Neopixel Stoplight

3D Printed Neopixel Stoplight

I had been looking for a STL of a stoplight to print for about a year now. I wanted to use the colors of the stoplight to signal to my younger kids when it was ok to wake up in the morning, and when it was time to go back to sleep. My ideal was that I could use Node-Red running on the home server via MQTT to regulate when the stoplight changed colors. Thingiverse’s search is horrible and you could spend days there and not actually get what you are looking for so I never found one that would work. The other day I was searching for some reference STLs of something and accidentally came across a STL for a stoplight. Not one, but three (two remixed from the other).

The first one looked great, good size and decent design. Except it was designed for LEDs and an ATTiny to drive its sequence. The second was a remix of the first. The third was another remix that extended the back casing. The remixes made things easier to print but still relied on LEDs and an ATTiny of sorts. This was a great starting point for me. I have no problems modifying STLs for my purposes. I like to use Tinkercad, not very good with Fusion 360. I downloaded the files and started my own remix. I took elements from all three versions of the stoplight.

I modified the back case to allow a Lolin v3 to be able to mount to it. Then I had to create a cover for the Lolin. I took the front from the original thing, I preferred its one piece to the remixes four piece but I filled in the slot for the little switch. I used the LED panes/covers from the original, unmodified. This was great, I had a front and back a cover, LED panes and the inlay to hold the LEDs. So I printed it all out and went to work. First things first, I tested the LEDs. Like I thought, the LEDs I have are not the super bright ones and running off of the Lolins 3v they just didn’t have enough brightness to shine through very well. No super bright LEDs but I do have some WS2812 neopixels. I hooked one up to test and yes they were perfect. So I modified the LED inlay to hold three neopixels.

I wanted to be able to control the stoplight via MQTT from my server running Node-Red. I used the neopixel example from Adafruit and the default Pubsubclient example for an ESP8266. Mashed the two together and I was able to change the colors on the fly with no problems. I showed off the stoplight to a friend of mine and he loved it. He wanted one for himself, but he doesn’t have a server or anything that runs MQTT. No problem, the Lolin can handle web GUIs. A quick google for a web server on an ESP turned up a nice little tutorial on how to turn on and off GPIO pins from a web GUI. BAM! I took that code and mashed it up with the neopixel code I already had an I was able to get a nice little web page displayed to change the colors of the stoplight. This is awesome.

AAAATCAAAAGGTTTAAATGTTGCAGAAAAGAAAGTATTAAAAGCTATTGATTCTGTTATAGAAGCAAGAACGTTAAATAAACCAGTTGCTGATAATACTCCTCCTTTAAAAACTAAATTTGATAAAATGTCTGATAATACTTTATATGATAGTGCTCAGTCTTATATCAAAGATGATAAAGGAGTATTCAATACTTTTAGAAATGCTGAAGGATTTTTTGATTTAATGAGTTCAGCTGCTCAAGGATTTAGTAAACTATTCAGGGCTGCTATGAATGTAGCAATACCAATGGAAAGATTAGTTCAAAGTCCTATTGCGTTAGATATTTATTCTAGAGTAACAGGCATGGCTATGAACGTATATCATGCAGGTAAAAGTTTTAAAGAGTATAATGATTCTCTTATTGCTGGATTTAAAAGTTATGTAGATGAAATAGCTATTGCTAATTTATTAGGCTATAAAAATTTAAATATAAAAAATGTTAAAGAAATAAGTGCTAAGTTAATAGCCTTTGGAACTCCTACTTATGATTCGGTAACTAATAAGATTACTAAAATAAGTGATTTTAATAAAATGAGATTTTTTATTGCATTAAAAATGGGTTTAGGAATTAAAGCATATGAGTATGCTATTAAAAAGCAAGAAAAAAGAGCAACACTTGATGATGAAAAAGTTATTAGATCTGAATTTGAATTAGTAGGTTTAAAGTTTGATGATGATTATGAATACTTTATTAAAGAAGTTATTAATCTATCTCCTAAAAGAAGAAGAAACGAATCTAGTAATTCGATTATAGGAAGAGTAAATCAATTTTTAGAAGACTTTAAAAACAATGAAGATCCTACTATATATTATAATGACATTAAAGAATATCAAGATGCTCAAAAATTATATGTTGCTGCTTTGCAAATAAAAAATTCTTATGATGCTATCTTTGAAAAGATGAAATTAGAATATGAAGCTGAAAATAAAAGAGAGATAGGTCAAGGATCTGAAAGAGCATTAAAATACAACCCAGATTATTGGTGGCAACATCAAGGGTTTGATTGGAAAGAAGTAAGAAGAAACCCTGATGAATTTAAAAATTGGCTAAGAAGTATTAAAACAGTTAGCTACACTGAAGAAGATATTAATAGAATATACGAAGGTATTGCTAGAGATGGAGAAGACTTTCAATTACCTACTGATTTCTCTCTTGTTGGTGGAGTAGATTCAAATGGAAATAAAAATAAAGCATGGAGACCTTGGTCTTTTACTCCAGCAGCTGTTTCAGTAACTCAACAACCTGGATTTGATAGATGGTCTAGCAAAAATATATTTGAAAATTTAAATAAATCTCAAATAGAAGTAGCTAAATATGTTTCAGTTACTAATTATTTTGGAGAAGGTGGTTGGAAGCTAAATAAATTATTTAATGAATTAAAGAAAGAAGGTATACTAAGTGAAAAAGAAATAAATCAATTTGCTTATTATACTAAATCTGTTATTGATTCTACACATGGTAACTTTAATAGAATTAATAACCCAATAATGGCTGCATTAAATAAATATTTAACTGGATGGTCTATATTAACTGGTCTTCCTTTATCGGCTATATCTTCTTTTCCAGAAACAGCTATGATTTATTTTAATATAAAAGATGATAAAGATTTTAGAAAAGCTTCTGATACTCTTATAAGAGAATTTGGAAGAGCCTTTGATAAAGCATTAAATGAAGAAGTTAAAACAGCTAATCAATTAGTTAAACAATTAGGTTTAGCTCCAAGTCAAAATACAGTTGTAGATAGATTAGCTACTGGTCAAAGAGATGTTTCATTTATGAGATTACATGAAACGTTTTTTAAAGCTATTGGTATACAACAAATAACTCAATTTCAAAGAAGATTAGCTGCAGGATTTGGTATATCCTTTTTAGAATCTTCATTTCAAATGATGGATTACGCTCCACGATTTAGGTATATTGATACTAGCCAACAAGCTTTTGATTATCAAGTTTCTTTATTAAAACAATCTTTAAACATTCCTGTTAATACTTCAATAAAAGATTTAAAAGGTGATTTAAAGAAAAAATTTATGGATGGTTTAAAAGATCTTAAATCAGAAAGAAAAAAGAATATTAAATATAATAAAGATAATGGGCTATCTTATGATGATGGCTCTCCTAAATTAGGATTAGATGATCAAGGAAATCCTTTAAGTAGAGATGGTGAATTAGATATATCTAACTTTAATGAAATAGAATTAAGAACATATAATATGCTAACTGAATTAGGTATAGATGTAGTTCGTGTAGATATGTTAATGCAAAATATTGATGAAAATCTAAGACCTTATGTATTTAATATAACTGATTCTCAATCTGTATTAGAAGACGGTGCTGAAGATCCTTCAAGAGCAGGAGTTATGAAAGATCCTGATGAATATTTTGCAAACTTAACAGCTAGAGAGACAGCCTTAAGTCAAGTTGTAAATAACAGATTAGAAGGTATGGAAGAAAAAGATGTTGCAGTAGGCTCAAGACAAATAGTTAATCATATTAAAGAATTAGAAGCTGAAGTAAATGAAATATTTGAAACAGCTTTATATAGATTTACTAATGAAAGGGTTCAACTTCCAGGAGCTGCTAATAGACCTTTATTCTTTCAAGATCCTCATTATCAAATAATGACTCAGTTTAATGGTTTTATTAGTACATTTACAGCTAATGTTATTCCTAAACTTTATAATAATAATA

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Wanhao i3 32bit upgrade

Maker Select 32Bit Upgrade

I decided to make the jump to 32bit printing. I upgraded from a stock Melzi on a Monoprice Maker Select v2.1 (a rebranded Wanhao i3, Cocoon Create). I had no real reason to other than I wanted something to do and I figured this would be a good project, and as always I’m looking for better prints. So why not? I got a BIGTREETECH SKR 1.3 and five (5) TMC2208 v3.0 UART ready steppers. I pulled the trigger and went all in head first after a single night of research. To be honest though when I started this journey there was not a lot of info for doing this just yet, the SKR was still pretty new. What info I have found came mostly from some facebook groups (BIGTREETECH) I am in and a few YouTube videos. But as I type this there is now tons of info available, just most of seems to be directed towards the Ender printers, yay.

 

Things to note up front:

This guide is a long one, I would read this all the way through first it’ll save you a headache. From what I read the TMC2208s don’t support Linear Advance while in stealthchop. It must be disabled and used as spreadcycle over UART instead if you want Linear Advance. The other option is to use a different driver than a 2208 for the extruder. This would get around the Linear Advance issue. It may also be fixed in Marlin further down the line, who knows.

Getting everything setup including the new programming environment was a pain in the ass, hopefully this “guide” will alleviate some of the pain.

I recommend that you DO NOT buy the TFT35 or any TFT (except maybe the new dual mode TFTs). The dual screens can switch between TFT mode and 12864 LCD mode. The TFTs do not have all the functionality of a regular LCD screen. I ordered the TFT35 at first and after two days I sent it back and got a LCD12864 Graphical display instead. Thats the route I am gonna go. The stock screen on a Wanhao i3 is not compatible with the SKR as far as I have been able to find, unless you rewire the plug. The TFT35 was $32 and the LCD12864 was only $12. Heres a good video showing the TFT35.

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